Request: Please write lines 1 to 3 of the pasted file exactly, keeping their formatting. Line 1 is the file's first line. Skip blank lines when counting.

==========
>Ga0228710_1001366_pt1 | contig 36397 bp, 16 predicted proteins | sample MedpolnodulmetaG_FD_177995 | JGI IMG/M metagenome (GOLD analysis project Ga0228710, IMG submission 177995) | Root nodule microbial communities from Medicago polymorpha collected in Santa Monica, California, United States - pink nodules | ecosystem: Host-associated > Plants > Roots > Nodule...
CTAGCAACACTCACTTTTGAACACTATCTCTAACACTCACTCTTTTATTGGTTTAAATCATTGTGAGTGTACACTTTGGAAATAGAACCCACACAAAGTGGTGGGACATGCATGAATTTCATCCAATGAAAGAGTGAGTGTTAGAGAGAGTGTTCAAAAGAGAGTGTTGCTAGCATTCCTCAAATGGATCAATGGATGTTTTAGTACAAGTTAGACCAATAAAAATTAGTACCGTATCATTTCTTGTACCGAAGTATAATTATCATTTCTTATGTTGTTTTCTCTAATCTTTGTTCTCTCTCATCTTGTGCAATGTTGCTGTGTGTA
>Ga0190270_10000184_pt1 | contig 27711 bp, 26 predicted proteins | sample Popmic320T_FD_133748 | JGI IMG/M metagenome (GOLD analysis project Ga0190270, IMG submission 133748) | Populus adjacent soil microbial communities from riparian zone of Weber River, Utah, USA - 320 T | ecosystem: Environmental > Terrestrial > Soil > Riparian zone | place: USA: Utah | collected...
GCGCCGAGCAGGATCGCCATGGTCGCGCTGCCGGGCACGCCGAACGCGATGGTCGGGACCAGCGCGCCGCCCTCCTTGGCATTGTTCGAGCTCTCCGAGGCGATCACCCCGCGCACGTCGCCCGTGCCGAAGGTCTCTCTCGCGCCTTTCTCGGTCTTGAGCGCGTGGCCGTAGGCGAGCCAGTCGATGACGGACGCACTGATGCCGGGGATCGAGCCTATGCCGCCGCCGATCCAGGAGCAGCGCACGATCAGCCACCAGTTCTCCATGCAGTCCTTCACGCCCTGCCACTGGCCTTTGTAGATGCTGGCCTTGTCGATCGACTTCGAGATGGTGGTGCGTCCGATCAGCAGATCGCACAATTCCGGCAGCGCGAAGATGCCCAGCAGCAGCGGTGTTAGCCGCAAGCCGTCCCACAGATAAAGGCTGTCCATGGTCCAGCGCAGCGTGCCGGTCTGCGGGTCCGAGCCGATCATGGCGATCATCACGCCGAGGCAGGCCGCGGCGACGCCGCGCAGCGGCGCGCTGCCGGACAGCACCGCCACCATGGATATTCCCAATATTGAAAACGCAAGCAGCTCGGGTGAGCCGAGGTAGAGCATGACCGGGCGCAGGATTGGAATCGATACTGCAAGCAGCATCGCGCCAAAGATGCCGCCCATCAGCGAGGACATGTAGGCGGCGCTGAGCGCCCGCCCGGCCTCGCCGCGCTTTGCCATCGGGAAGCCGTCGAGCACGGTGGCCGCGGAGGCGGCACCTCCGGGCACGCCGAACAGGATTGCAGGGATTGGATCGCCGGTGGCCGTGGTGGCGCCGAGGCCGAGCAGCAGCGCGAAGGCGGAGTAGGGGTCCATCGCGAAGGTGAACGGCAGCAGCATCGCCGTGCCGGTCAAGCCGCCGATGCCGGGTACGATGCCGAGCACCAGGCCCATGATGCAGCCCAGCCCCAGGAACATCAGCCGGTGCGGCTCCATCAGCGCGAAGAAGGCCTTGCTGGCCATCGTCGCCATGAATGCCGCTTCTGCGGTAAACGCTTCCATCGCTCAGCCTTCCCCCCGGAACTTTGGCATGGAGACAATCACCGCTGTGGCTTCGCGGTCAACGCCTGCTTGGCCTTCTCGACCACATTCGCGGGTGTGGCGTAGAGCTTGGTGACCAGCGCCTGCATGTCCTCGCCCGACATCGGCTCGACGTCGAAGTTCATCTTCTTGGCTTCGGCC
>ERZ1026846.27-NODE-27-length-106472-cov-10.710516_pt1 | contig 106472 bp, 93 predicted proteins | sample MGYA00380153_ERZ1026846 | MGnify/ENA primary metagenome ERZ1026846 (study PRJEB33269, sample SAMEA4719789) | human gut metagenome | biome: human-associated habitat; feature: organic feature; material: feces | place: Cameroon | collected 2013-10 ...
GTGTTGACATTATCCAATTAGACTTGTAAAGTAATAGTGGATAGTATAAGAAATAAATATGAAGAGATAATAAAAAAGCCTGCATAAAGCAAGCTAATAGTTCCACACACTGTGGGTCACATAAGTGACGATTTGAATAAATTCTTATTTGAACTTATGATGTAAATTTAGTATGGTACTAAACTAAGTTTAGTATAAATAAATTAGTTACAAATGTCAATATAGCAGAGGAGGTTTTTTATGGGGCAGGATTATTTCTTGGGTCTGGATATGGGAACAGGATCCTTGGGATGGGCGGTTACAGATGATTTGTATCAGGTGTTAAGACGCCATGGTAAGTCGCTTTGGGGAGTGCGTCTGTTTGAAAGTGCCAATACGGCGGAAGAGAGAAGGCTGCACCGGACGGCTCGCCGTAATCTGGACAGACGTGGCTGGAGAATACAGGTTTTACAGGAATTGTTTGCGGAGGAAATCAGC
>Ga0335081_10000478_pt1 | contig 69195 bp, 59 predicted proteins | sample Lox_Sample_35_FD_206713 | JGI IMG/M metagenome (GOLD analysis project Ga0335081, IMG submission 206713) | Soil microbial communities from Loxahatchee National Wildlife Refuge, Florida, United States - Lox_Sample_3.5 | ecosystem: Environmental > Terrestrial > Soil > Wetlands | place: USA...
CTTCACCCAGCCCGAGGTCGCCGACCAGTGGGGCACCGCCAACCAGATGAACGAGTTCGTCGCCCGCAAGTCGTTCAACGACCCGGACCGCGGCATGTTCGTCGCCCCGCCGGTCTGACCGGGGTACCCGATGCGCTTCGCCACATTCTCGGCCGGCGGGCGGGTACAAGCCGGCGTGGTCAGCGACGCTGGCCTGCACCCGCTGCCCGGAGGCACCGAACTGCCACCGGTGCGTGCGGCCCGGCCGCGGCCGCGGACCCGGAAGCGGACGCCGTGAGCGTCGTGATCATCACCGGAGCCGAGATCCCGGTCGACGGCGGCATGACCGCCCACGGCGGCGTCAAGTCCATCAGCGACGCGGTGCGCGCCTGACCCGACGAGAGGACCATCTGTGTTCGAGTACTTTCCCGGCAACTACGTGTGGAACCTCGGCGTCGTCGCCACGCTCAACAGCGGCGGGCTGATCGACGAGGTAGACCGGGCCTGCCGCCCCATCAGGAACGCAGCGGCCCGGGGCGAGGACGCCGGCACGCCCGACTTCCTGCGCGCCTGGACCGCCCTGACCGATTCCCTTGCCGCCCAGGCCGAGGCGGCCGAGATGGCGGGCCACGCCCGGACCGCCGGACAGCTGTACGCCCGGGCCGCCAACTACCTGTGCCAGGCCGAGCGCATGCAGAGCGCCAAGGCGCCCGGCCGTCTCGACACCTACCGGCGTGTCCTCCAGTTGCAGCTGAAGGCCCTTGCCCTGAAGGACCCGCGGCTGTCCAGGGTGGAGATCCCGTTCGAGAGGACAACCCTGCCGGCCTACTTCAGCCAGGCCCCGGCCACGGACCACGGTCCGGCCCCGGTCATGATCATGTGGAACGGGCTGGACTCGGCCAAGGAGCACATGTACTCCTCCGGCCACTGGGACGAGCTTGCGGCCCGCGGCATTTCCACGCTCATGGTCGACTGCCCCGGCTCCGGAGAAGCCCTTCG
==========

>Ga0228710_1001366_pt1 | contig 36397 bp, 16 predicted proteins | sample MedpolnodulmetaG_FD_177995 | JGI IMG/M metagenome (GOLD analysis project Ga0228710, IMG submission 177995) | Root nodule microbial communities from Medicago polymorpha collected in Santa Monica, California, United States - pink nodules | ecosystem: Host-associated > Plants > Roots > Nodule...
CTAGCAACACTCACTTTTGAACACTATCTCTAACACTCACTCTTTTATTGGTTTAAATCATTGTGAGTGTACACTTTGGAAATAGAACCCACACAAAGTGGTGGGACATGCATGAATTTCATCCAATGAAAGAGTGAGTGTTAGAGAGAGTGTTCAAAAGAGAGTGTTGCTAGCATTCCTCAAATGGATCAATGGATGTTTTAGTACAAGTTAGACCAATAAAAATTAGTACCGTATCATTTCTTGTACCGAAGTATAATTATCATTTCTTATGTTGTTTTCTCTAATCTTTGTTCTCTCTCATCTTGTGCAATGTTGCTGTGTGTA
>Ga0190270_10000184_pt1 | contig 27711 bp, 26 predicted proteins | sample Popmic320T_FD_133748 | JGI IMG/M metagenome (GOLD analysis project Ga0190270, IMG submission 133748) | Populus adjacent soil microbial communities from riparian zone of Weber River, Utah, USA - 320 T | ecosystem: Environmental > Terrestrial > Soil > Riparian zone | place: USA: Utah | collected...